In the past, when you opened a file in a MATLAB program, you had to keep track of it so you could close it under all possible conditions, i.e., if reading or processing failed, worked partially, or worked perfectly. You could achieve this using the catch block after a try. But you still might have to know before closing the file if everything you wanted to do was complete. Code could easily get awkward and buggy if there were lots of code paths to watch out for. With R2008a, you can use the onCleanup class to help you out more cleanly.
Here's the start of a file I've written that opens up an image file for reading, using fopen.
function openImageFile0 % openImageFile Open an image file. fd = fopen('pout.tif');
If I run it, you can see that I never close the file.
openImageFile0() fids = fopen('all') filename = fopen(fids(1)); filename(end-30:end)
fids = 3 ans = toolbox\images\imdemos\pout.tif
Tidy up now.
Now let's look at another version of the code that will close the file it opens before returning.
function openImageFile1 % openImageFile1 Open/process file while ensuring file is % closed on finish. try fd = fopen('pout.tif'); if fid == -1 error('LS:NoImageFile','no such file') end doMoreHere(fd); catch Ex disp('Can not read file') end if fid ~= -1 fclose(fid); end
You can see that, even with try/catch, since I always want to close the image file, I have some extra logic at the end of the file. And I have to be careful to know whether the error occurs because the file was never opened, or if instead the error occurs in later processing.
Here's a file roughly equivalent to the first one, but it ensures that the image file is closed when the function is finished running.
function openImageFile2 % openImageFile2 Open an image file for further processing. % Note: this doesn't do what you want, since the file will % be closed after completing and the file identifier won't % be active for use upon completion. fd = fopen('pout.tif'); C = onCleanup(@()fclose(fd));
To see that this works we first check that no files are open, run the function, and make sure that no files are open afterwards.
fb = fopen('all'); openImageFile2() fp = fopen('all'); noFilesOpen = isequal(fp,fb,)
noFilesOpen = 1
Let's see the next version of the file.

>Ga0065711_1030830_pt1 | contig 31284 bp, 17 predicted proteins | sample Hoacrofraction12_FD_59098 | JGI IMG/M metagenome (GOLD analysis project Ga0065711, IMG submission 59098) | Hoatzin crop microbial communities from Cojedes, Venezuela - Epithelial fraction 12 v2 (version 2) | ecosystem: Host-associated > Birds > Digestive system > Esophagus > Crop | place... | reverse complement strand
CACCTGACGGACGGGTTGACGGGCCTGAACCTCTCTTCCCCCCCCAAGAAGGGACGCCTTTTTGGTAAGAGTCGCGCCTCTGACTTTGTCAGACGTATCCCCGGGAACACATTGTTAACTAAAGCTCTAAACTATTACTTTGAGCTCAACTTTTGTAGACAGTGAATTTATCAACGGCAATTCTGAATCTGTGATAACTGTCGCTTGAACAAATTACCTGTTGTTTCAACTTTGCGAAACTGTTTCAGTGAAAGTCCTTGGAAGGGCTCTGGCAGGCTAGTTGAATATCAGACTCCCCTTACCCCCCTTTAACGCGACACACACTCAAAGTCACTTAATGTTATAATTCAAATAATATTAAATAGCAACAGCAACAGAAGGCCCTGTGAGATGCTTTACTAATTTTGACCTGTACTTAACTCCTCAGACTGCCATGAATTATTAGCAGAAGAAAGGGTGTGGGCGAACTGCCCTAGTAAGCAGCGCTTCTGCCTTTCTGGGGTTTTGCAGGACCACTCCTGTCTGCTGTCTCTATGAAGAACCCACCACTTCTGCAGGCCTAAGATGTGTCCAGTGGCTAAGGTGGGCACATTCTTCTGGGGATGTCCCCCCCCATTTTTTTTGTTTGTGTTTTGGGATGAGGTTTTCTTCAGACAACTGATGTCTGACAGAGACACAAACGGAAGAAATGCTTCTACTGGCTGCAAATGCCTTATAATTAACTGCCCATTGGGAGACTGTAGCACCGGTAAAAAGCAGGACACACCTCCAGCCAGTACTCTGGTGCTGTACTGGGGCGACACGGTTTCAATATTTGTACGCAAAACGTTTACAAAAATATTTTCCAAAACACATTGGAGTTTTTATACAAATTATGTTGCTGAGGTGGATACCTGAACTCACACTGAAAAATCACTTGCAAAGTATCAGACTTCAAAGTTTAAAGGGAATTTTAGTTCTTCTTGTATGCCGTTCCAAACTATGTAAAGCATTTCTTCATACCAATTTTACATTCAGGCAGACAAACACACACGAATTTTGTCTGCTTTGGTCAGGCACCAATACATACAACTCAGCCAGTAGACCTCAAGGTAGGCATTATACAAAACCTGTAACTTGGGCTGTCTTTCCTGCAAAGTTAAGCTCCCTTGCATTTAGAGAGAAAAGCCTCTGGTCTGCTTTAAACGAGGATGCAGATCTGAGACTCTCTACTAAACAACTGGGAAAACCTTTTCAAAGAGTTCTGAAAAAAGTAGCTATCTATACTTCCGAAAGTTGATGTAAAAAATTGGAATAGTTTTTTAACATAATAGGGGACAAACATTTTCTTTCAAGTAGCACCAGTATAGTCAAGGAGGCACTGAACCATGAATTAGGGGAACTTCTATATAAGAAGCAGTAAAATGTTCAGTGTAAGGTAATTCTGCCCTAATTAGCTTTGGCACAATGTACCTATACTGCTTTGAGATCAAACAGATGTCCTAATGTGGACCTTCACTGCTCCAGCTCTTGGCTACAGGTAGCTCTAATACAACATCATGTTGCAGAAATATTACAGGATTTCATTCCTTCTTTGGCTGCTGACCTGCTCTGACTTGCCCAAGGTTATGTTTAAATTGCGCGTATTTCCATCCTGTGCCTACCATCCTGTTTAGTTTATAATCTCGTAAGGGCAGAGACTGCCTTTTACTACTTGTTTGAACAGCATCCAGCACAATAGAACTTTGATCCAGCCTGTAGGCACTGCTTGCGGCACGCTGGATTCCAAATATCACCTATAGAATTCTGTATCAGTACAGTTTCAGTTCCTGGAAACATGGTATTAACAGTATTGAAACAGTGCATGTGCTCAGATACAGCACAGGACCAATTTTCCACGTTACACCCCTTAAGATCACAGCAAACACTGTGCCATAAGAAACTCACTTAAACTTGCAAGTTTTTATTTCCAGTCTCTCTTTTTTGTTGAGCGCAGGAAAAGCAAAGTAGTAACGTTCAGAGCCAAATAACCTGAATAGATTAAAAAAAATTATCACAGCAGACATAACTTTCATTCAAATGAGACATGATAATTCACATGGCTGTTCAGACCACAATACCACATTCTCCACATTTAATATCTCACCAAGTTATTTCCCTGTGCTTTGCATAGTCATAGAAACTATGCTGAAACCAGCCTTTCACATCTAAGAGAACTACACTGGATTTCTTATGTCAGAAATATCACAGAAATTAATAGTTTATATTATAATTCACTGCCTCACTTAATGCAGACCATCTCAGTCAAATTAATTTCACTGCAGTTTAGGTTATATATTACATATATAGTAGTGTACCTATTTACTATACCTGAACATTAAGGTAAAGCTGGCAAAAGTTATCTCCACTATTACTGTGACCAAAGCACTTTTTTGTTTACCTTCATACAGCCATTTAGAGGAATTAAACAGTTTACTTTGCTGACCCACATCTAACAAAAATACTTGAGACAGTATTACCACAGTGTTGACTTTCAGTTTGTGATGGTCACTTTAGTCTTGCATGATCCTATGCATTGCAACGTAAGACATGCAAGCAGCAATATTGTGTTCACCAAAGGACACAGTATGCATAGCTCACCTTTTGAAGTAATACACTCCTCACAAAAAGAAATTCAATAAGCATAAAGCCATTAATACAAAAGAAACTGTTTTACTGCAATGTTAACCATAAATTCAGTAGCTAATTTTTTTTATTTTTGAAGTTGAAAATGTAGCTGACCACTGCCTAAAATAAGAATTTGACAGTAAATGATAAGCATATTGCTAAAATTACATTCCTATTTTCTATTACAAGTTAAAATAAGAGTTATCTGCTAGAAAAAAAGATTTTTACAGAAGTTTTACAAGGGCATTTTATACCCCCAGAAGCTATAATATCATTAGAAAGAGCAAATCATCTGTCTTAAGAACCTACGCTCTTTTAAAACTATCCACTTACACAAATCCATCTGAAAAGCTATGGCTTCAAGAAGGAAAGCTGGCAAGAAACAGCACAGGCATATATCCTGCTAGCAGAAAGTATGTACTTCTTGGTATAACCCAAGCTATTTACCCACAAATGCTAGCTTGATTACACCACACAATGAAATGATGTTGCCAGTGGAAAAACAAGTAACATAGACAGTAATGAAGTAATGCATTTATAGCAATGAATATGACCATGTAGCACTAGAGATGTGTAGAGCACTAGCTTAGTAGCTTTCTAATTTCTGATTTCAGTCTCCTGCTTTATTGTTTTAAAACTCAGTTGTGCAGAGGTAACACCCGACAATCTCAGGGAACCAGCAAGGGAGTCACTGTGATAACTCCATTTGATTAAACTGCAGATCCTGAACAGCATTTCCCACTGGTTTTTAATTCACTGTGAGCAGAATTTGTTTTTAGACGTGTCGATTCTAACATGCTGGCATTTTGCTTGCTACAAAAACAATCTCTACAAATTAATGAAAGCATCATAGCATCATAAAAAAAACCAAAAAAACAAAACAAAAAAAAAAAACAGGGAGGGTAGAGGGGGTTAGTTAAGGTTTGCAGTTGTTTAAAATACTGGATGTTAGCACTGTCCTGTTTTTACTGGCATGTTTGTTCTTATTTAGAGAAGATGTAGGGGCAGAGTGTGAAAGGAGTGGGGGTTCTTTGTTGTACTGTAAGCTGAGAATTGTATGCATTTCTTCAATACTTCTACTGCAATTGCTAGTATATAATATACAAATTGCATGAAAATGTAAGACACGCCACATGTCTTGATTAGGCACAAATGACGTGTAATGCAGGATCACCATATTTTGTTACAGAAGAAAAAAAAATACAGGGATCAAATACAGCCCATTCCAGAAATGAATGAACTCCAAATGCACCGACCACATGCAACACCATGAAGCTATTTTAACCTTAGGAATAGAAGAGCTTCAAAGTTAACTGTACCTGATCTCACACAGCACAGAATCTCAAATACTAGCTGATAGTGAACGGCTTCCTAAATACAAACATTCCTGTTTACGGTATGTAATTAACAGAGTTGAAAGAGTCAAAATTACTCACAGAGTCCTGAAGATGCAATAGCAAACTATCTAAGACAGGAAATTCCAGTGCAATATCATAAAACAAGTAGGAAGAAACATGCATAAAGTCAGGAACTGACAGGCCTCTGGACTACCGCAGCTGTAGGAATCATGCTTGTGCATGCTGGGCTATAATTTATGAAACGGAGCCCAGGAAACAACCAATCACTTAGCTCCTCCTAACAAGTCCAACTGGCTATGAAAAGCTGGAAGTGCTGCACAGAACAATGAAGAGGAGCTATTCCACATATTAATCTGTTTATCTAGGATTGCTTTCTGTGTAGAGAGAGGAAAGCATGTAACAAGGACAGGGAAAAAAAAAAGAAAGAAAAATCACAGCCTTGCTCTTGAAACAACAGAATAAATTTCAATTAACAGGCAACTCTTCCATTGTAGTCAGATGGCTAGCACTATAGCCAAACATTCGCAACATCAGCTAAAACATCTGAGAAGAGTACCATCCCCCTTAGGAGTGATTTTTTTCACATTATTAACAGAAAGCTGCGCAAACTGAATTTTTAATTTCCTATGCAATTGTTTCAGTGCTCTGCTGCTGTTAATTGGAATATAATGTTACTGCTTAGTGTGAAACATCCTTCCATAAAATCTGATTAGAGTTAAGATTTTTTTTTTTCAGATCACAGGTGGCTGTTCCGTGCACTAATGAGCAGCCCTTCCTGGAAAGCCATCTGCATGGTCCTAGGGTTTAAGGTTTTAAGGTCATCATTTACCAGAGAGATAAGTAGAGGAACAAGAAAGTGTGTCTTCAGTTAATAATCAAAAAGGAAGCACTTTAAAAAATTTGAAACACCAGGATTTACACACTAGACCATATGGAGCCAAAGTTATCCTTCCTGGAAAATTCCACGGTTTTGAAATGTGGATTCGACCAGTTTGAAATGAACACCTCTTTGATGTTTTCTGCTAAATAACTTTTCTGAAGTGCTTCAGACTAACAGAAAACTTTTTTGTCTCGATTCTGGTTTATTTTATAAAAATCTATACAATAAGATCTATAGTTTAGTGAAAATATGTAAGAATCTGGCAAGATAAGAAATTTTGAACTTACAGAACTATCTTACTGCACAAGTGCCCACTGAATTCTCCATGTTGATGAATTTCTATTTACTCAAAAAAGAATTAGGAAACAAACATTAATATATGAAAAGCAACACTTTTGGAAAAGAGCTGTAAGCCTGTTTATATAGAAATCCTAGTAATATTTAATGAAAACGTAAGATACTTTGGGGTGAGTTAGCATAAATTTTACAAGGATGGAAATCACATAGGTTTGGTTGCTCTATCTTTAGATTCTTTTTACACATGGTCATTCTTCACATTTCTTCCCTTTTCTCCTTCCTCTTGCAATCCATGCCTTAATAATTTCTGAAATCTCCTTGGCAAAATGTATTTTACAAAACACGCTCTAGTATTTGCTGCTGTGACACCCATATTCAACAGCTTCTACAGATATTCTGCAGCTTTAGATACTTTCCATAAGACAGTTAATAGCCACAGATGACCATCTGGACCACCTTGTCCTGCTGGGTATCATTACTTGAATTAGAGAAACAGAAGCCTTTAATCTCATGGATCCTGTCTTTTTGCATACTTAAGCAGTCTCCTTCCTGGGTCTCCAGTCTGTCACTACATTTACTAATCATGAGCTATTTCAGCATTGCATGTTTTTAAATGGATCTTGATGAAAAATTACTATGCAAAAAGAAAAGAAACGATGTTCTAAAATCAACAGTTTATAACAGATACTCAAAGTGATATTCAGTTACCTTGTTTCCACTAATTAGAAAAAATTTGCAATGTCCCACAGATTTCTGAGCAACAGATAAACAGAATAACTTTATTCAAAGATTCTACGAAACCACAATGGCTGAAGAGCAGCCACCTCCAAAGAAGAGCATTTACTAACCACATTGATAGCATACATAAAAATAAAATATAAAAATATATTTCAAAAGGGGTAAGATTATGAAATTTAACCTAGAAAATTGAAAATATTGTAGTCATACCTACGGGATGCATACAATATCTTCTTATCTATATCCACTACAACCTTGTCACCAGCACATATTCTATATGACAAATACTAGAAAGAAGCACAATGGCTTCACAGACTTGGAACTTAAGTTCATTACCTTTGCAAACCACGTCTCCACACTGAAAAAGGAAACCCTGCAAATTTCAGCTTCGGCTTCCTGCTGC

function fd = openImageFile3 % openImageFile3 Open an image file for further processing. % Note: this doesn't do what you want, since the file will % be closed after completing and the file identifier won't % be active for use upon completion. fd = fopen('pout.tif'); C = onCleanup(@()fclose(fd));
This function returns the file identifier, but as we'll see, the file is closed once the function returns. This means that any processing/reading we were planning to do with the file after calling the open function will not work (since the file will no longer be open).
fb = fp; fid = openImageFile3() fp = fopen('all'); noFilesOpen = isequal(fp,fb,)
fid = 3 noFilesOpen = 1
Even though fid is returned from the function call, the file is no longer open. This is because the onCleanup object C is cleared from existence once openImageFile3 completes execution.
Here's the last version of the file for this blog. As long as you call it with 2 outputs, you are good to go.
function [fd, C] = openImageFile4 % openImageFile4 Open an image file for further processing. % Note: this does what you want, provided you call the % function with both output arguments. When you are done % cleaned up and the onCleanup object will trigger the file % closing. % Don't even open file if function isn't called with 2 outputs. if nargout < 2 error('LS:MustHave2Outputs','must call with 2 outputs') end fd = fopen('pout.tif'); C = onCleanup(@()fclose(fd));
This version returns the file identifier and the onCleanup object. Once you have processed your file, simply clear the onCleanup object and the file will close.
To see how this might work, we call it from our function that does the processing.
function y = run4 % run4 processes an image file. [fid,C] = openImageFile4(); blocksize = 100; y = ; while something dat = fread(fid,count); y = doSomething(y,dat); something = update(something); end
You can see that run4 calls openImageFile4, and then does the required processing. Because C will vanish once run4 completes, the file will be closed.
The onCleanup object allows you to more cleanly manage resources such as closing files, closing windows (e.g., last week someone mentioned managing instances of waitbar), managing switching directories. What uses do you foresee for the onCleanup object in your work? Let me know here.